GLIFAA: 'I've had bars that have turned us away, and bars that have complained because there were gay people there'

LGBT service GLIFAA's organisers on politics, partying and Trump

Raising the bar for diplomacy: Ravi and Claudiu Buck

With foreign embassies in China now regularly hosting same-sex weddings, it’s strange to think back to the bad old days, when queer diplomats had to devise all manner of workarounds to ensure their private lives remained secret. Your own government could be as much of a threat to your career as any foreign power, with the US State Department refusing security clearance for LGBT diplomats on the assumption that they would be targeted for blackmail by foreign spies – a problem the lifting of that selfsame regulation would have solved.

It was to challenge this repressive tautology that GLIFAA, Gays & Lesbians in Foreign Affairs Agencies (though it has ditched the full version of its name, until an elegant way is found to integrate the full LGBTQ rainbow into a catchy acronym), was established within the State Department as an unofficial ‘union’ for LGBT federal employees working internationally. Since the ’90s, explains Beijing chapter organiser Ravi Buck, GLIFAA has established itself in almost every US mission around the globe. ‘Sometimes it’s only one person, and that one person might not even be LGBTQ themselves, but an ally’.

'GLIFAA started out as a protest', continues Ravi, who, with his husband Claudiu, is responsible for both GLIFAA’s political and social functions. Even after the outright ban on gay people serving in the State Department was lifted, he says, 'Same-sex couples couldn’t be posted overseas with appropriate credentials. Partners had to obtain accreditation as if they were the “personal help” – ie the maid – of a diplomat.

The Supreme Court’s decision to rule bans on equal marriage unconstitutional might have granted LGBTQ government employees a reprieve from such indignities on domestic soil, but internationally the convenience with which gay diplomats can bring their partners and families overseas hinges on the policies of the jurisdiction they are posted to.

This is why, Ravi says, GLIFAA serves a dual purpose: 'To defend the rights of LGBTQ federal employees overseas, and provide a networking and advocacy platform for LGBT issues in host countries. We keep a lookout for how things are progressing, what we can do to help'.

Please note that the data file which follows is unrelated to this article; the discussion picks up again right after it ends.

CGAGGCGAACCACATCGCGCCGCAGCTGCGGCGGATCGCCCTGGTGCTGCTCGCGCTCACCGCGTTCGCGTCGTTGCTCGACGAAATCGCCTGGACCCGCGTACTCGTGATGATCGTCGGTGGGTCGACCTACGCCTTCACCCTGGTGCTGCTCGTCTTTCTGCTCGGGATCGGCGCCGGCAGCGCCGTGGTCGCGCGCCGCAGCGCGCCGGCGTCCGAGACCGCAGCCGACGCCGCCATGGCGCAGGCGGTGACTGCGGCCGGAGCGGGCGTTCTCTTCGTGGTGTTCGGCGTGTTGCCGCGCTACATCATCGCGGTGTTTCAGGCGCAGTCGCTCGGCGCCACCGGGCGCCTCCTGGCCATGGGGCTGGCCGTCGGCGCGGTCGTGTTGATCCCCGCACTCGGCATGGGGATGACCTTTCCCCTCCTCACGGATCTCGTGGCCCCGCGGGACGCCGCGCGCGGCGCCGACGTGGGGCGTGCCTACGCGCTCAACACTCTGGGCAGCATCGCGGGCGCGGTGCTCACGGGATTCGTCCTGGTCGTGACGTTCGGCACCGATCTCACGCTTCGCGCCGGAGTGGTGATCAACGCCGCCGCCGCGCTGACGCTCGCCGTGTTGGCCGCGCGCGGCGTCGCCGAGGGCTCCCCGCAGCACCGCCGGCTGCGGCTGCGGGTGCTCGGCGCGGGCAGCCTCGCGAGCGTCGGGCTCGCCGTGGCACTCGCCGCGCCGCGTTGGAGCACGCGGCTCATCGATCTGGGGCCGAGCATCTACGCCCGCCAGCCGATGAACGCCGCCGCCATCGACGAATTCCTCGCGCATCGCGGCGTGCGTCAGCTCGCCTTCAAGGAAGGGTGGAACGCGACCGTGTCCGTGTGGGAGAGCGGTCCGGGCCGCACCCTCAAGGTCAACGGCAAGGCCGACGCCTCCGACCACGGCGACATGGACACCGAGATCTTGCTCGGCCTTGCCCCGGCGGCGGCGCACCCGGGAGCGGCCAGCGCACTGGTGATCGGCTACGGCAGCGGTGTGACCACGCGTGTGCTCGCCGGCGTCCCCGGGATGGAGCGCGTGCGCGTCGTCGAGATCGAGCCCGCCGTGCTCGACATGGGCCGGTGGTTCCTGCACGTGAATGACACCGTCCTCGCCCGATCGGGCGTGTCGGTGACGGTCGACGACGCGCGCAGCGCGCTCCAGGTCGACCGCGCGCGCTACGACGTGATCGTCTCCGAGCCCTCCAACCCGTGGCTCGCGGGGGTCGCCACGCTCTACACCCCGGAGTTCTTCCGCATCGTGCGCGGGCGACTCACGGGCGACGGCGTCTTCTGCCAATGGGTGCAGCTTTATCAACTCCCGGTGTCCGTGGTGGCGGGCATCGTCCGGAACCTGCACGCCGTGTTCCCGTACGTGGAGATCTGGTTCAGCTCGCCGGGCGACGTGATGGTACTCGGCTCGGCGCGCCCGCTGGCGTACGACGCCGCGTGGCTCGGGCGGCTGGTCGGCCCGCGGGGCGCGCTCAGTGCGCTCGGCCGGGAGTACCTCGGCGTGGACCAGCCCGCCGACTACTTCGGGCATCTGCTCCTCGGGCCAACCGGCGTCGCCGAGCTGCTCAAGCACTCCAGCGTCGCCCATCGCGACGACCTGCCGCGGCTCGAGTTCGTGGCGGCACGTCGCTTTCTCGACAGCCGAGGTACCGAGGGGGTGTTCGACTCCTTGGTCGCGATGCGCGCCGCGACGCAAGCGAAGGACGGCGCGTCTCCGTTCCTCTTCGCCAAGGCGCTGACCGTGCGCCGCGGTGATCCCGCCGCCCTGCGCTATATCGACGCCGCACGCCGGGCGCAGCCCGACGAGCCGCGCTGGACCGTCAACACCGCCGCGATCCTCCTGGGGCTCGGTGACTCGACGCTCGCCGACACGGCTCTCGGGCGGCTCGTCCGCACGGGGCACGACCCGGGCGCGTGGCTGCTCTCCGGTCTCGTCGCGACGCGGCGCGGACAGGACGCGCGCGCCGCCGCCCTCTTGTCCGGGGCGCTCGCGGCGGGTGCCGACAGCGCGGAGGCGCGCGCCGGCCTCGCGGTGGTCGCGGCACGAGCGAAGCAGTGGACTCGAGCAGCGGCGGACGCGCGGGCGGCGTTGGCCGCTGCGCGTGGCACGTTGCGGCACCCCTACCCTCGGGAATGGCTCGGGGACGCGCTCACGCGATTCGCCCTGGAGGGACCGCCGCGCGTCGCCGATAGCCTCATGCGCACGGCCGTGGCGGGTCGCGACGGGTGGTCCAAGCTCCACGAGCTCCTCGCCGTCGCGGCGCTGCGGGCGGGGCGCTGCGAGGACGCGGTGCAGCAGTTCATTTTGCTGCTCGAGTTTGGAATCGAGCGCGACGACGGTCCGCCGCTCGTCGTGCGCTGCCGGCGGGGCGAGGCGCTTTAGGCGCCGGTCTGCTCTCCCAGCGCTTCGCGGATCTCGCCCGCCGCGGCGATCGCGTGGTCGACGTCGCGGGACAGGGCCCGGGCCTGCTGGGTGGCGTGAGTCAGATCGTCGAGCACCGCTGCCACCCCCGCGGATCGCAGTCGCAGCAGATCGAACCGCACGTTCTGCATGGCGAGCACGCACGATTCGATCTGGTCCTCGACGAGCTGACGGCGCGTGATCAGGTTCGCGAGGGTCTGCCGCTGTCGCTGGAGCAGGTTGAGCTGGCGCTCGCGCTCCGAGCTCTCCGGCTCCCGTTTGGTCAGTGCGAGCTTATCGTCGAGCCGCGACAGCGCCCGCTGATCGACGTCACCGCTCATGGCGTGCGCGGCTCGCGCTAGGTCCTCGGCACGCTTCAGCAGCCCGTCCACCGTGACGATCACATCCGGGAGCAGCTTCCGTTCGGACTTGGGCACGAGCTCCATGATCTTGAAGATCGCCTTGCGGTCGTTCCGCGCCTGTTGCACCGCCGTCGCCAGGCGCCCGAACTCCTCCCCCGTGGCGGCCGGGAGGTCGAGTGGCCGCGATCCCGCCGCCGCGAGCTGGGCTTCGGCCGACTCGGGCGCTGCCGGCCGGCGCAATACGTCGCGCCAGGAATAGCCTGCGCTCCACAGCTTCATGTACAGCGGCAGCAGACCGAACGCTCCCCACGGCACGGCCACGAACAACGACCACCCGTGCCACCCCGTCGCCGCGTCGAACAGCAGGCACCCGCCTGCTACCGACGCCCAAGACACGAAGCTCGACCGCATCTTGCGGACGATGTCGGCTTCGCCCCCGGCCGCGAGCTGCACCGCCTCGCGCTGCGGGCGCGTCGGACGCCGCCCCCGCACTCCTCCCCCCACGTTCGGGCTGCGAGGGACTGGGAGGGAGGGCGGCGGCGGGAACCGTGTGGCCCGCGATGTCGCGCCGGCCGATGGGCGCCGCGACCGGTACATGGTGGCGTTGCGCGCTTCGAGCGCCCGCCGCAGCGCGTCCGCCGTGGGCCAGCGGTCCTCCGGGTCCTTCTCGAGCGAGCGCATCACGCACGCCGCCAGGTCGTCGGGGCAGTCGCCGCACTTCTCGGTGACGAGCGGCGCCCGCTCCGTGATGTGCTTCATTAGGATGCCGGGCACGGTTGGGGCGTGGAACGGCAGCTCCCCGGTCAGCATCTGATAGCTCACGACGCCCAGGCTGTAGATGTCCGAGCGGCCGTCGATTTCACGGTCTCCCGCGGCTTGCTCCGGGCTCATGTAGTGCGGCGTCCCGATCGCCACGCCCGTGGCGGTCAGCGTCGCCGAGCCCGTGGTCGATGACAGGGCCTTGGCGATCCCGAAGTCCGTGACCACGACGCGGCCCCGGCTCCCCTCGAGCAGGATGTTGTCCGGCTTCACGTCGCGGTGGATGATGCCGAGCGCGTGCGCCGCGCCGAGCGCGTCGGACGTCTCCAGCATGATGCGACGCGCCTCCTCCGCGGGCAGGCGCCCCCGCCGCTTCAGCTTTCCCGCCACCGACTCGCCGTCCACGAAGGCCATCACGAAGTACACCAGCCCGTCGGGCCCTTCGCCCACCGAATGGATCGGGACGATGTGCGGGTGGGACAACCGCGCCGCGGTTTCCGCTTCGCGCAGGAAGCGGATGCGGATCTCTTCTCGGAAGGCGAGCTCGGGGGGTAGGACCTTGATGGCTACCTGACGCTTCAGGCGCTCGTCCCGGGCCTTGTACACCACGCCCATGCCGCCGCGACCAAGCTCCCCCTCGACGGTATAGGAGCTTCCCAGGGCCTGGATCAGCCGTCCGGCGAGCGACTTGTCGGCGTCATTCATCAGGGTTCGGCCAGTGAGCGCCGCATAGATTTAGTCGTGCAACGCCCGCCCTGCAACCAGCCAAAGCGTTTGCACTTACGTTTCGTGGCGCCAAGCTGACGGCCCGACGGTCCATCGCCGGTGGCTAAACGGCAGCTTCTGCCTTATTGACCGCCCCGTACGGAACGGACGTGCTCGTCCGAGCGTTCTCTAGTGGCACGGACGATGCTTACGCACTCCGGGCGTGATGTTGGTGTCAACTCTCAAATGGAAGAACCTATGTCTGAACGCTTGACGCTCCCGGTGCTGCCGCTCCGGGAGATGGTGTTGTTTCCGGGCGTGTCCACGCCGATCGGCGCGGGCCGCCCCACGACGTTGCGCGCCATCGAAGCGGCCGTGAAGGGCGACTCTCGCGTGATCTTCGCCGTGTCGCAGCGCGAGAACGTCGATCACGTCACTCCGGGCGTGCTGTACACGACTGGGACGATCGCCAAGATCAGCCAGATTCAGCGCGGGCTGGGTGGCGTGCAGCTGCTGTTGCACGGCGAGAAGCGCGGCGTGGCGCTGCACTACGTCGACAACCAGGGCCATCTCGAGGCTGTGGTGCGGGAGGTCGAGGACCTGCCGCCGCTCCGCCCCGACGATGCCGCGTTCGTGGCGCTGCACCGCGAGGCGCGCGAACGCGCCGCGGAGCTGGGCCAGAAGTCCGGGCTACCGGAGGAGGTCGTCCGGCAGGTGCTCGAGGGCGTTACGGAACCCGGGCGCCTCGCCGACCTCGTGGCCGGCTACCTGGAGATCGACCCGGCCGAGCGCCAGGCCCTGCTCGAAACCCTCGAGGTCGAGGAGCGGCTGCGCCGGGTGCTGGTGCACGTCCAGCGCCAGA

Influencing people, then, is just as important as guiding policy, and this is Claudiu’s business. He handles the social side of GLIFAA in Beijing, organising a monthly happy hour and regular dinners at different venues around Sanlitun. He has a firm policy of openness when scoping venues for these events, checking in advance with bars and restaurants to ensure the owners are open to running an LGBT event (for the most part, he says, they are). 'I try to find bars that do happy hours, where drinks aren’t too expensive, and are reliably smoke-free. Most important is that they’re open to hosting an LGBT-friendly night,' he says.

Even so, Claudiu admits that running an LGBT social, even for diplomats, is not without its problems. 'I’ve had bars who turned us away, and bars where other clients have complained because there were gay people there,' he says, mentioning no names. Was this, we ask, an unusual case of open homophobia in China? 'No, these weren’t locals who were complaining,' Claudiu continues. 'They were foreigners'.

Without federal funding, GLIFAA depends on membership fees and goodwill to keep itself afloat and overcome such challenges, leveraging its affiliation to the US government where it can to effect incremental change. While posted in Bucharest, where where he met his husband, Ravi discovered that approval for a local Pride parade was being held up by the authorities, until they were contacted by the US Embassy and informed that GLIFAA would be participating in the celebrations. Suddenly, the red tape was cleared by the city mayor’s office, and the parade went ahead.

In China, too, a workaround that allows LGBTQ diplomats to bring partners into the country as ‘dependants’, granting them equal status to close family members, is, in Ravi’s opinion, a compromise that is ‘better than nothing’. The ruling was the product of careful negotiations by the pro-LGBT Obama administration.

Could this kind of subtle backroom support melt away in the era of Trump? Ravi is, predictably, diplomatic. ‘The new administration probably won’t be as progressive or open as a Clinton administration might have been,’ he concedes, acknowledging that many of the last decade’s positive reforms, including full benefits for the same-sex partners of State Department employees, were pushed by Hillary Clinton herself.

'I don’t know if we’ll get a lot of pushback, but I think the Obama administration’s message that LGBT rights are human rights… is going to change. We’ll have to be stronger advocates for ourselves, but GLIFAA was born out of advocacy, and we’re up to the fight.

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